The Practice of Constructivism in Science Education

By Kenneth Tobin | Go to book overview

15
Learning to Teach Science: Constructivism, Reflection, and Learning From Experience

Tom Russell

The decade of the 1980s saw research on the learning of science concepts dominated by the perspective of constructivism. At the same time, teacher educators generally became increasingly attentive to the perspectives of reflection and metaphor as aids to the process of learning to teach. The process of learning to teach science is a significant meeting ground for the perspectives of constructivism and reflection, and this chapter explores the potential value of bringing the two perspectives to bear on each other. This task requires consideration of both content and process in the two domains of science teaching and science teacher education.

Constructivism and reflection are two terms that have joined the science education vocabulary in the last decade from quite different sources. Constructivism is supported by studies of how children learn and driven by perspectives on the nature of learning. Reflection is related to analyses of the nature of professional knowledge and the ways it is acquired, held, and renewed, and it is driven by perspectives on the relationship between thought and action.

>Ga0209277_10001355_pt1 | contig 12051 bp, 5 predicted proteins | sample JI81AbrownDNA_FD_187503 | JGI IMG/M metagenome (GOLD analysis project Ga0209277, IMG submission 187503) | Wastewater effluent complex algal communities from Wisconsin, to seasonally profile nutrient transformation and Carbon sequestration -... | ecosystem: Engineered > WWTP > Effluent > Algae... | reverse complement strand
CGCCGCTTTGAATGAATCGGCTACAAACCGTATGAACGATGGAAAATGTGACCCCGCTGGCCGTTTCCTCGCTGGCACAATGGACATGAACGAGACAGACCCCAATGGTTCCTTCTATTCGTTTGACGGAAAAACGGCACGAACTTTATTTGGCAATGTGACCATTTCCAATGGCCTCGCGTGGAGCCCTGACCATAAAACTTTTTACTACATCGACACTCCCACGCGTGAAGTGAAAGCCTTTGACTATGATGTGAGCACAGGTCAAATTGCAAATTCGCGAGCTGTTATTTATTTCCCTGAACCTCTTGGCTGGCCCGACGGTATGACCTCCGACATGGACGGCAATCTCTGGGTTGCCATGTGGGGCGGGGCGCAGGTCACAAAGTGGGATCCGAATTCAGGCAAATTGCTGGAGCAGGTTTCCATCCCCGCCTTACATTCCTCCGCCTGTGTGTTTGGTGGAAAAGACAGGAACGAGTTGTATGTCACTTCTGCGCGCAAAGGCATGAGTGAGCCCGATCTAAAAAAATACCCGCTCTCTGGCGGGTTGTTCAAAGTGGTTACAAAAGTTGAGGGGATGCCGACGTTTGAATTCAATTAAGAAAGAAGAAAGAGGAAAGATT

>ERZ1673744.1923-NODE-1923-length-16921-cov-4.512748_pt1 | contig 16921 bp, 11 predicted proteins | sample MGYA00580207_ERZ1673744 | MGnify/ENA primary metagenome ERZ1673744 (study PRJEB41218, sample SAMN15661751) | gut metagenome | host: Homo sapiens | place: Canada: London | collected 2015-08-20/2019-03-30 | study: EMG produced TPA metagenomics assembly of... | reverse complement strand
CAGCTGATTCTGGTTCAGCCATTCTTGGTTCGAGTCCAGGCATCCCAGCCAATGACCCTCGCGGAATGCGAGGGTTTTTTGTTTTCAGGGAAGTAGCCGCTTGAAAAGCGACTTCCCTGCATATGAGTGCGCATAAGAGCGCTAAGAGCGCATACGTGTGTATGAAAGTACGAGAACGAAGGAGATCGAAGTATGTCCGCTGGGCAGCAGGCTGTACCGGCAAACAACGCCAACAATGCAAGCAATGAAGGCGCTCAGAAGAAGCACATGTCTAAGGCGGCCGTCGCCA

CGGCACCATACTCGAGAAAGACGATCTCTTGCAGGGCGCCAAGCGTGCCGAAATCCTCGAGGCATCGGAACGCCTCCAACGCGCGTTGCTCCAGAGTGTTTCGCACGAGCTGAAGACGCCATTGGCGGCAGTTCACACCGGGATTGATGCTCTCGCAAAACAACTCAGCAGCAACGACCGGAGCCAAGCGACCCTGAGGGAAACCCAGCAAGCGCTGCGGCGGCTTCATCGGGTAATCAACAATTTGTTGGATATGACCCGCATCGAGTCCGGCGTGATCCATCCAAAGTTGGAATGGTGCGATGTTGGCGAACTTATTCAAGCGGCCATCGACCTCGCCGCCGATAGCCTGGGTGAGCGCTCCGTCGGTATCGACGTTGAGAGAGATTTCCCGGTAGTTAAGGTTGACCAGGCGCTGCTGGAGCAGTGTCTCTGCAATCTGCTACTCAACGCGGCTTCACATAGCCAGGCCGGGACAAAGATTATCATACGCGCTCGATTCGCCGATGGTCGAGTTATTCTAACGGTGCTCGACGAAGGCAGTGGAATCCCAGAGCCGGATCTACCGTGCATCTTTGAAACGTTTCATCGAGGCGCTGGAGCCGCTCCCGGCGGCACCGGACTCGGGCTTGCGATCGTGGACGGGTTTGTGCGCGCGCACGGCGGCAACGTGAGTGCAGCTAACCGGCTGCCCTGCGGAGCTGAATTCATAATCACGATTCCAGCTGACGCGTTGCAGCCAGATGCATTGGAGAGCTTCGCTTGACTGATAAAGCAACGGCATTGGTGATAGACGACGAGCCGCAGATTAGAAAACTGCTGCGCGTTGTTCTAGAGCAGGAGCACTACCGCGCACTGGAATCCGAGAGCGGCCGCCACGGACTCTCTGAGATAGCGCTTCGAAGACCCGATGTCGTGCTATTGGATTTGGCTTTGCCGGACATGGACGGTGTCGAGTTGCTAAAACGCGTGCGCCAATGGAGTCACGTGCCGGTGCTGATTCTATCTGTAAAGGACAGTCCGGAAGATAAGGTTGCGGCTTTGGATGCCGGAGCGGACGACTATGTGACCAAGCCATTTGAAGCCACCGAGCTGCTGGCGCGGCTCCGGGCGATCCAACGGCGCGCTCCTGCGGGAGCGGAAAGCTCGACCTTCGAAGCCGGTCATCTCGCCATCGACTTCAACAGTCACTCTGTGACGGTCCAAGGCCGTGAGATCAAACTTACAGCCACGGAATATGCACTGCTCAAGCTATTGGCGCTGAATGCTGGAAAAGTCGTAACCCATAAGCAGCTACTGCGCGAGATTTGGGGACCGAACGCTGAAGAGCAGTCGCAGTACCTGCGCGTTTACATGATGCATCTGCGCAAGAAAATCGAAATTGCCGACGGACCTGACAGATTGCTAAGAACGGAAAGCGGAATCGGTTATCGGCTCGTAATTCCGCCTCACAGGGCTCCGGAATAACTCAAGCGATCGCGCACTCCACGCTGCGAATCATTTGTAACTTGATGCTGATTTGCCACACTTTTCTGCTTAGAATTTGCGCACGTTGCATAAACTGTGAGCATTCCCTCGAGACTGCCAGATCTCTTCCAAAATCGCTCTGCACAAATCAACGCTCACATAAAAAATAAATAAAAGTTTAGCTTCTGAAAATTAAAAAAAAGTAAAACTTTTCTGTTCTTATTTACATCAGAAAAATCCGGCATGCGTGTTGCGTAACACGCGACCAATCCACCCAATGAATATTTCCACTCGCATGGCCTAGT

These two terms share several significant features. Both are adaptable to and suggestive of abroad range of meanings, so that any two people using either term assume at their peril that they are using the term in the same way. Both terms are also indicative of potential challenges to the traditions of teaching and learning that most people experienced in their own schooling. Linked together, the two terms gain power, as the argument of the chapter reveals.

The argument opens with accounts of two fundamental dilemmas: the science teacher must come to terms, both practically and theoretically, with the tension between "the curriculum," as content to be covered, and "constructivism," as a process by which students deal with content. People learning to teach science confront an even greater dilemma, perhaps masked by the ease with which we often speak of "putting theory into practice." The most basic dilemma is that generated by the contrast between their personal actions of teaching in schools and the teaching they experience in teacher education classes, and this dilemma must be considered with reference to both

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